I was reading an article in a (several months old) magazine yesterday which compared Evolution to Creationism. After reading the article I went back and re-read it -- no where in the text did it refer to the Theory of Evolution. Creationism was rightly presented as an "ism," that is, as an ideology, but Evolution was presented as a fact.

When we stop treating Evolution as a theory, we stop being scientists.

While we scientists must staunchly defend scientific theory from religious ideology, we also must not err on the other extreme of defending scientific theories ideologically. It is an absolute failure of science when scientists start believing their theories are infallible, that they are fact. But Evolution seems to have achieved that dubious state. It is no longer the Theory of Evolution; it has become Evolutionism, and there are people who will fight against anyone and anything that contradicts Evolution. They are afraid to call Evolution a theory because they fear it will encourage people to try to find data that contradicts it. And after all, one key role of science is gathering observational data to either support or contradict existing theories.

This is, of course, not the first time in history that a scientific theory has evolved into an ideology. In circa 100 AD, Ptolemy came up with a theory that the Earth was the center of the universe: the "Geocentric Model." Initially a theory, it too entered the realm of ideology. The strict adherence to a once-scientific theory turned the Geocentric Model into Geocentricism, and new scientific theories that contradicted Geocentricism were considered heresy. More than fourteen-hundred years later, Copernicus and Galileo faced stern opposition to the Theory of a Heliocentric Solar System. Despite a new theory which better explained the universe, ideologues refused to waiver.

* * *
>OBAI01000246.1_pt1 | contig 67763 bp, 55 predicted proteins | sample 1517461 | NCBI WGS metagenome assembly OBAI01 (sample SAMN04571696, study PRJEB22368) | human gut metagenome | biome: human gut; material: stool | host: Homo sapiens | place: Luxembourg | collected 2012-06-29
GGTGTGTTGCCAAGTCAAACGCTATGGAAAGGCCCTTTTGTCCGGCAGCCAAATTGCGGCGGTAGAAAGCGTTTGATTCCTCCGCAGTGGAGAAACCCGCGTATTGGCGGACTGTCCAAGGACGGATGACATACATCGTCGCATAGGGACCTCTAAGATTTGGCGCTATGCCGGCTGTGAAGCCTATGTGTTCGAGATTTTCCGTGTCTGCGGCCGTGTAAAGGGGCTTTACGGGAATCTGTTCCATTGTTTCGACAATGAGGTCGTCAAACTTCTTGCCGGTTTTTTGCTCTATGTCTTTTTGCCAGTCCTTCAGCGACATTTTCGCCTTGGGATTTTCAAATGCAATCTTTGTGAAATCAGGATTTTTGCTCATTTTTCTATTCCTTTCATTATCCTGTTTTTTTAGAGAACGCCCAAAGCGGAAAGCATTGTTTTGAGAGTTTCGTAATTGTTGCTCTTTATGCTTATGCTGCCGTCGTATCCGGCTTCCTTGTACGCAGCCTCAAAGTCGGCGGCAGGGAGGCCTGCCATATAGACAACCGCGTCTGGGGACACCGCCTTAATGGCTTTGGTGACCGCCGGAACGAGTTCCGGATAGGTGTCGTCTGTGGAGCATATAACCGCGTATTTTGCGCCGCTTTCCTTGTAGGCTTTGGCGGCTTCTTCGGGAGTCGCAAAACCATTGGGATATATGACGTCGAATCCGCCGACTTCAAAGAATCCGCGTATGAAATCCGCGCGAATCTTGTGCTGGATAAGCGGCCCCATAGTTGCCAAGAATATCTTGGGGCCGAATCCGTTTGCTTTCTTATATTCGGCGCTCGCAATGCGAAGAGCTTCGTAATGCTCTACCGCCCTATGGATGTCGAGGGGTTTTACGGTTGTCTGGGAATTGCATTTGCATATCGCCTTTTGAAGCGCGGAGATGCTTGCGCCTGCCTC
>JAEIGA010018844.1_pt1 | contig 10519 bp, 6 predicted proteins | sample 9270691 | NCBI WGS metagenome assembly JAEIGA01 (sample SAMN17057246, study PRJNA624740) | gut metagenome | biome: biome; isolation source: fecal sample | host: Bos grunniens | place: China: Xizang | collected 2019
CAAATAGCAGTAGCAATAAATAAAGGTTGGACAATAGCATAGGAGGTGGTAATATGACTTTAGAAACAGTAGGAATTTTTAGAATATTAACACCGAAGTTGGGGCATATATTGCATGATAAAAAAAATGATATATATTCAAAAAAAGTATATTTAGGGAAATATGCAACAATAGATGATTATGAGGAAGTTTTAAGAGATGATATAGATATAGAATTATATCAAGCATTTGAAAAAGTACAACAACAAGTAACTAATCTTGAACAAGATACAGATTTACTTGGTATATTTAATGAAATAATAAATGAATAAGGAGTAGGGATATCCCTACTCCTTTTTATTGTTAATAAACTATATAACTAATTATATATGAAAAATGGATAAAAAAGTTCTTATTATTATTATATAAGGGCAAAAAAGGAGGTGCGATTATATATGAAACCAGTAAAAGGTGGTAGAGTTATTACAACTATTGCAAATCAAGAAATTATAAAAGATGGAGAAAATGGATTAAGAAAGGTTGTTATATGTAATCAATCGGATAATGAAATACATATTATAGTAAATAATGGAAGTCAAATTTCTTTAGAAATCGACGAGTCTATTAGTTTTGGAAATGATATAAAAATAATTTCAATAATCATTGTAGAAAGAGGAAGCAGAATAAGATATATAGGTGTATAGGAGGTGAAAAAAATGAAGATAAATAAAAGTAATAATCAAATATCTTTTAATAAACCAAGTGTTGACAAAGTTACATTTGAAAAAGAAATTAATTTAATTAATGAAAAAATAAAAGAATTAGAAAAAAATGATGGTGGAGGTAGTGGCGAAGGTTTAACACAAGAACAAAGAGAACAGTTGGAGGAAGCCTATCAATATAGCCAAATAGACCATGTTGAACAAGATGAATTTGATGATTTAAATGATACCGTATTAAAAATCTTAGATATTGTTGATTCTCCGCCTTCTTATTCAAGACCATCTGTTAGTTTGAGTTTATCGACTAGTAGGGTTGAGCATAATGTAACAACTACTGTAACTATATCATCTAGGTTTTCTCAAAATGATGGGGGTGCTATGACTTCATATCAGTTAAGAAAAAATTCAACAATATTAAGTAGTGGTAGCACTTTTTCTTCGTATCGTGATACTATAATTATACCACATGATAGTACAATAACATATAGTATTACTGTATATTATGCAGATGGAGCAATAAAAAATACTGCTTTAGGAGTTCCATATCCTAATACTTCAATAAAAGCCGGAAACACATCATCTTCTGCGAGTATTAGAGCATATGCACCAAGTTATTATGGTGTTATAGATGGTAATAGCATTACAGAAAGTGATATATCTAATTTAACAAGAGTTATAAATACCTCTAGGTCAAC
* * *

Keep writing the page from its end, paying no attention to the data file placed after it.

In a more recent example, Newton's theory of gravity grew into Newton's Law of Gravity. While no one denies that they feel the effects of gravity, Einstein's Theory of Relativity contradicted Newton, and was met with staunch opposition. (While Einstein received the Nobel Prize in Physics, it was for his work on photoelectric and not for the Theory of Relativity.). The Theory of Relativity proved that Newton's "Law" was not a law at all; it was simply a theory which could no longer hold up to scientific scrutiny. This did not mean objects suddenly started falling up; it simply meant that Newton's Theory was wrong, incomplete.

In science, there are no laws: there are observational data, and theories. Theories explain what we have observed in the past and predict what we will observe in the future. No theory is infallible. If we treat a theory as an ideology, we close the door on other scientific theories that might better explain the world around us.